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Well, we survived another ‘Starcamp’ up at Kielder in Northumberland. Just! Regular readers (hello, Mum!) might remember how, back in March, when we attended the spring event,


LETTER FROM THE SOUTH...


the weather was unusually...


suspiciously... kind, so kind in fact, that we were able to pull off our wellies and shuck off our waterproof coats and sunbathe outside our camper. One day the temperature actually climbed to ‘hot’ and for the first time ever, we sat outside the pub at the end of the campsite and ate outdoors.


I  took photographs to prove it wasn’t a dream.


Sitting outside the pub that sunny Saturday afternoon, shielding my eyes from the brilliant spring Sun and eating a rather gorgeous chicken curry I said to Stella, jokingly: “We’ll pay for this in October...!” That, it turned out, was me poking fate in the eye with a very sharp stick because during the October Starcamp it rained and rained and rained. Day and night. So much rain fell from the sky, that I’m sure I saw a guy at the other end of the campsite from us, building a big boat and rounding up pairs of animals...


And as if the constant rain wasn’t bad enough, as an added bonus we were there when Hurricane Ophelia blew in from America. Being in a folding camper - which is basically a large tent fitted to a trailer - with 70 and 80 mph wind gusts slapping at you is not fun, I can tell you - especially if you’re a recently- adopted ex-rescue cat which doesn’t like noise. So, I ended up taking Jess down to the ‘warm room’ to ride out the storm and as the winds howled like tormented souls outside, roaring through the swaying trees, I slept on the floor with her, to stop her being too scared. The winds were so strong even that sturdy building was shaking... but come the next morning every caravan and tent was still upright and our trusty camper had survived unscathed too. An hour after being carried back from our overnight storm shelter, Jess was leaping about the camper again like a thing possessed, having the time of her life, so all was well.


      


But seriously, I thought sending a hurricane to punish me for my joke back in March was a bit of an over-reaction by the weather gods.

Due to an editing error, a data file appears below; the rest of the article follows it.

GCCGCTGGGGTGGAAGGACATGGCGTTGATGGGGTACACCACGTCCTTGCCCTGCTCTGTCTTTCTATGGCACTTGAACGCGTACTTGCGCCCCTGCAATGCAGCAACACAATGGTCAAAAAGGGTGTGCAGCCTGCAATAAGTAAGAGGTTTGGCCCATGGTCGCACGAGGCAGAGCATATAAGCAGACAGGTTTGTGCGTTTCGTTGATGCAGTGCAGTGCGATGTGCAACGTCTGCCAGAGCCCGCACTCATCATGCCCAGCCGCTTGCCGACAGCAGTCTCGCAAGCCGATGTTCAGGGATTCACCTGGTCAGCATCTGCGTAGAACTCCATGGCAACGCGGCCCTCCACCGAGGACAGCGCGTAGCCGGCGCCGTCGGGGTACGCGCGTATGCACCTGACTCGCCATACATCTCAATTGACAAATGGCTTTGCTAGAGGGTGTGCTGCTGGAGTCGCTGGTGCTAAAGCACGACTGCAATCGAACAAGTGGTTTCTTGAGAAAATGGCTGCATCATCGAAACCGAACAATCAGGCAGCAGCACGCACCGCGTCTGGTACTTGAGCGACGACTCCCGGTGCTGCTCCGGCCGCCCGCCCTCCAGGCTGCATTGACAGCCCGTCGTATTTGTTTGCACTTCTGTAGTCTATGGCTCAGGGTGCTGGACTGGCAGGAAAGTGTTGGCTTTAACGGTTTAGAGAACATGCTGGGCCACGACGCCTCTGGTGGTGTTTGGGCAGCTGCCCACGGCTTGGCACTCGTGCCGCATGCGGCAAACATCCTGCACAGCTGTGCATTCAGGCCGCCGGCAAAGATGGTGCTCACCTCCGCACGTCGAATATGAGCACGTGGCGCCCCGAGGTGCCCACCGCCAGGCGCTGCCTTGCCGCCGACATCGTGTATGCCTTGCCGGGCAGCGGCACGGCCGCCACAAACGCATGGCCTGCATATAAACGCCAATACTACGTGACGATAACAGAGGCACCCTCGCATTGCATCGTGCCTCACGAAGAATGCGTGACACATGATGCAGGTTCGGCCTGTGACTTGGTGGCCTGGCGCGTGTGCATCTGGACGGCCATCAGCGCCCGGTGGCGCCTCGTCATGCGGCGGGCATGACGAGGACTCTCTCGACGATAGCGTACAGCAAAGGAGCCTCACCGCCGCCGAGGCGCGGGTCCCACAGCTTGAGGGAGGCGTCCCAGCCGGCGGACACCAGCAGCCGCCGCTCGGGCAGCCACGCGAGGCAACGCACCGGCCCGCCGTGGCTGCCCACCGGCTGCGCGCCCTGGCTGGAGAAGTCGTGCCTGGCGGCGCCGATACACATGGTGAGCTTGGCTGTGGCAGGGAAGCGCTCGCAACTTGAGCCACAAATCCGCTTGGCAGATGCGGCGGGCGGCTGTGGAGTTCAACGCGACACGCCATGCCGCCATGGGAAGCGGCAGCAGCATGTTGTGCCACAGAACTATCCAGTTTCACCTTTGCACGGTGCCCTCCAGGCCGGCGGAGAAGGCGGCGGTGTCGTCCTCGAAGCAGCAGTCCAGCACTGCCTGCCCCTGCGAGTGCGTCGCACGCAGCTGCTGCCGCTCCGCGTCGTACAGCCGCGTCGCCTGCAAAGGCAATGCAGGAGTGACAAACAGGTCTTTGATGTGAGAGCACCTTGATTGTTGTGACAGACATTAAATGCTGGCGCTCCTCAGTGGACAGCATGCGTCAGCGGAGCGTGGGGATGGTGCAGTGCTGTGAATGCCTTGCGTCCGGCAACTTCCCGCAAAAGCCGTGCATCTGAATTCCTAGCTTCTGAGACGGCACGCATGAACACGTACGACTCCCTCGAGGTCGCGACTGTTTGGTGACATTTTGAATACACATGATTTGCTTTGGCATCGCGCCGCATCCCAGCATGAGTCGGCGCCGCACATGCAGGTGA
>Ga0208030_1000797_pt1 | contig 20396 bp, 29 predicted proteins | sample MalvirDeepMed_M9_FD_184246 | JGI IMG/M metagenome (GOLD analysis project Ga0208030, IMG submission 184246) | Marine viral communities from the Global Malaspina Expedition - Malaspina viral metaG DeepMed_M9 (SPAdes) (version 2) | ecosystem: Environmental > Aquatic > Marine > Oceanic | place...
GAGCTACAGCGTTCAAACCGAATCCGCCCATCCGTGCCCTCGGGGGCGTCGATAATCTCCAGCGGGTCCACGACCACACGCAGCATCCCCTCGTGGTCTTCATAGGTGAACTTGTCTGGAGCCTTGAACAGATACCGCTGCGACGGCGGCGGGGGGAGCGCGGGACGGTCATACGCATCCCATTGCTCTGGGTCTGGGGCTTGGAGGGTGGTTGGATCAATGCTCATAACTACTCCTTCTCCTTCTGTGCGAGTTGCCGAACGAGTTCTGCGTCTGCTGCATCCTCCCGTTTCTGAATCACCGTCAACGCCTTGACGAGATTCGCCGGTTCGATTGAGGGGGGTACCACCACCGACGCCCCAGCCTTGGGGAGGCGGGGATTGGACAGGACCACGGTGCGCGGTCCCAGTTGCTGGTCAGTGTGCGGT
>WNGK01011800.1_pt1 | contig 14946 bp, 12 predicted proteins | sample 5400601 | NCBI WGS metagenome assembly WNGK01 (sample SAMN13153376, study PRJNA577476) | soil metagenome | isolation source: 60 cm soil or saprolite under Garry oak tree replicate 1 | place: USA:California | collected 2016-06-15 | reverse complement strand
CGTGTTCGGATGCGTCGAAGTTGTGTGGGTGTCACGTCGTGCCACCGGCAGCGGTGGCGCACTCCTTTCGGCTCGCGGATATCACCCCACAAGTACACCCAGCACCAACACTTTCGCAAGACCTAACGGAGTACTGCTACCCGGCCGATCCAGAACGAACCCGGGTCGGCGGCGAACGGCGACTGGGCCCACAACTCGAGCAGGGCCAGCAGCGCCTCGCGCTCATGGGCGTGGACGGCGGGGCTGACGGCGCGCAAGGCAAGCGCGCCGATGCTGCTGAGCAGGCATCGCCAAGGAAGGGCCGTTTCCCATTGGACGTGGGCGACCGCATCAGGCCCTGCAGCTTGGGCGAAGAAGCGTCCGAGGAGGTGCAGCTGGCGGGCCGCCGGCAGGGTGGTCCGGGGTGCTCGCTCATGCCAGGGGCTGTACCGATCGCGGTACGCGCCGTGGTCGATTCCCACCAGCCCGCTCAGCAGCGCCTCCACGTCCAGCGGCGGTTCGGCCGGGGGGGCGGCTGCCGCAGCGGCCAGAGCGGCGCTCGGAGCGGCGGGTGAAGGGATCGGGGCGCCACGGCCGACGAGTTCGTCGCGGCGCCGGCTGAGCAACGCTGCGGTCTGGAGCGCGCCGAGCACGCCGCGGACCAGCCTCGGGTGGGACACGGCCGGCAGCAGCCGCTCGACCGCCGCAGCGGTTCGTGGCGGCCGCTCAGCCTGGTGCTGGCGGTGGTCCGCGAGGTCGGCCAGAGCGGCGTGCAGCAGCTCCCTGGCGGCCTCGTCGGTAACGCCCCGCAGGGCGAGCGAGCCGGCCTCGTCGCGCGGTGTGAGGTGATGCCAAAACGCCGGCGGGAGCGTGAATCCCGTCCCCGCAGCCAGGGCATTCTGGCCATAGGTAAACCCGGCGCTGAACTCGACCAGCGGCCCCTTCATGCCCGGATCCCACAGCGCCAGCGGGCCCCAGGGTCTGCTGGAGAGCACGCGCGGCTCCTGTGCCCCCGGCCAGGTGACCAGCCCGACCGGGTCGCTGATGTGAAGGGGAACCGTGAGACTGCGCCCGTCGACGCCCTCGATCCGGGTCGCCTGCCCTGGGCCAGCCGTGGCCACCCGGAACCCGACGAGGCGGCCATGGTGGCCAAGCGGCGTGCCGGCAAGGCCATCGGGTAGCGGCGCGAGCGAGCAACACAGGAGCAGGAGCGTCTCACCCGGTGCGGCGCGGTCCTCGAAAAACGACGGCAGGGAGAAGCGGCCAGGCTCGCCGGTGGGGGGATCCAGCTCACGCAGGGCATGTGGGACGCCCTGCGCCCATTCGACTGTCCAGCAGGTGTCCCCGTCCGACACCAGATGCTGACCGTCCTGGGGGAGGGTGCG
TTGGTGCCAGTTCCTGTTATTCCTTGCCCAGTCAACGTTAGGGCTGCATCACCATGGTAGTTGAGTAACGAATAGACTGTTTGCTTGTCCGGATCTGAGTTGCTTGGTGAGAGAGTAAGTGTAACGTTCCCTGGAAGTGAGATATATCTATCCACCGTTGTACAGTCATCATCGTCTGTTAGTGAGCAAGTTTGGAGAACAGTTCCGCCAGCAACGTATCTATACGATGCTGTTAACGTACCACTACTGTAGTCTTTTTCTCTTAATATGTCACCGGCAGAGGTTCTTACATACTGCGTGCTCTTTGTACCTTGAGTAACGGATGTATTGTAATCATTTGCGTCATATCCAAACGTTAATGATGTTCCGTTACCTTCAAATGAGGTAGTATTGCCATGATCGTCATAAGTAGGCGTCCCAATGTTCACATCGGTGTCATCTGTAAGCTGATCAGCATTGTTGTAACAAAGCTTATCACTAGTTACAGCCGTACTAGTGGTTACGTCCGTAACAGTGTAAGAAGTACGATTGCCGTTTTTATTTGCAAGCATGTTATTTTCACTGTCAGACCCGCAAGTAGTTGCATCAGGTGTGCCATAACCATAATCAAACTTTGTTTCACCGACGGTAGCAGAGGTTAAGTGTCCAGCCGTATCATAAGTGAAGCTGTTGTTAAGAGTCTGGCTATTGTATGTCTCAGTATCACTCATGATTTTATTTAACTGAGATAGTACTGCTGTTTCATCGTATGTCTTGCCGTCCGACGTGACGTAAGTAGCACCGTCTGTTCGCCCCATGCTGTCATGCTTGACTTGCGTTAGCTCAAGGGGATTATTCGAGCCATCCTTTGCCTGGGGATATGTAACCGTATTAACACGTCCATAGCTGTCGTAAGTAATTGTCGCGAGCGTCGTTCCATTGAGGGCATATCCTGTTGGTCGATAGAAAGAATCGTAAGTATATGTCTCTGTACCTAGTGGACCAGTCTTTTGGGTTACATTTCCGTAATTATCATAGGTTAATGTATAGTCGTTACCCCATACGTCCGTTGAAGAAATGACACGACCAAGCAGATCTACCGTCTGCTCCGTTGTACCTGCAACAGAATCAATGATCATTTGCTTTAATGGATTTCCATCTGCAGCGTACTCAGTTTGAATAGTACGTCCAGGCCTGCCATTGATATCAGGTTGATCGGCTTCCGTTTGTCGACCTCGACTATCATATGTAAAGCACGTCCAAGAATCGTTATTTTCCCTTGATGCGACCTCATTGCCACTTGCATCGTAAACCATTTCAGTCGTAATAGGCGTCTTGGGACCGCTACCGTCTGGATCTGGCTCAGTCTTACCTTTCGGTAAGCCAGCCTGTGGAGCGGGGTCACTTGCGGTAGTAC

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We were up at Kielder for a week and three days and in that time, we saw... roll on the drums... three hours of clear sky. No, not three nights, three HOURS. Those three hours weren’t even on the same night, they were split up over two different nights, an hour and a half each. In those brief gaps I managed to get some good photos of the Milky Way (a glorious sight from somewhere as dark as Kielder, cutting the sky in half like a misty vapour trail) and various celestial objects but it was very, very frustrating.


... but not as frustrating as having three stunningly-clear nights in a row the following week, when we were camped at Annan and I had a flat battery in my camera and I’d forgotten to bring my charger with me. Idiot!


It’s trips like that which make me ask myself why I still ‘do’ astronomy. I mean, when you think about it, UK astronomers are on a hiding to nothing really and Cumbrian stargazers especially so. Our weather is so consistently dire and dreadful, that we can literally go weeks without catching even a fleeting glimpse of a star. I reckon the Mordor Astronomical Society enjoys more clear, starry nights than we do here in the land of lakes and fells.


But then, occasionally, a rogue clear night comes along, and I remember why I still ‘do’ astronomy. Last night was sparklingly clear here in Kendal, so I headed out about half past midnight to trek through the park, across the river and up the hill to my nearest dark(ish) sky observing site, to take the photos I had planned on taking at Kielder. And when I got there, there was Orion to greet me. I’ve been stargazing for a long time now, a long time but even after all these years, I still feel a shiver of joy and wonder ripple through me when I see the glittering jewel-like stars of Orion shining through the bare branches of the trees on a dark, frosty night. And that’s exactly what I was looking at 2am this morning. I’m tired writing this, just five hours later but smiling in-between yawns. It really was a beautiful sight. And I got my photos too! You can see one of them just to the side there.


We might not see the stars very often from here but when we do, they are soul-searingly beautiful. And not even a hurricane would be enough to stop me from seeking them out.


Merry Christmas everyone!


Stuart Atkinson Eddington Astronomical Society of Kendal http://cumbriansky.wordpress.com


16 NOVEMBER 2017 ISSUE 420 PAGE 6


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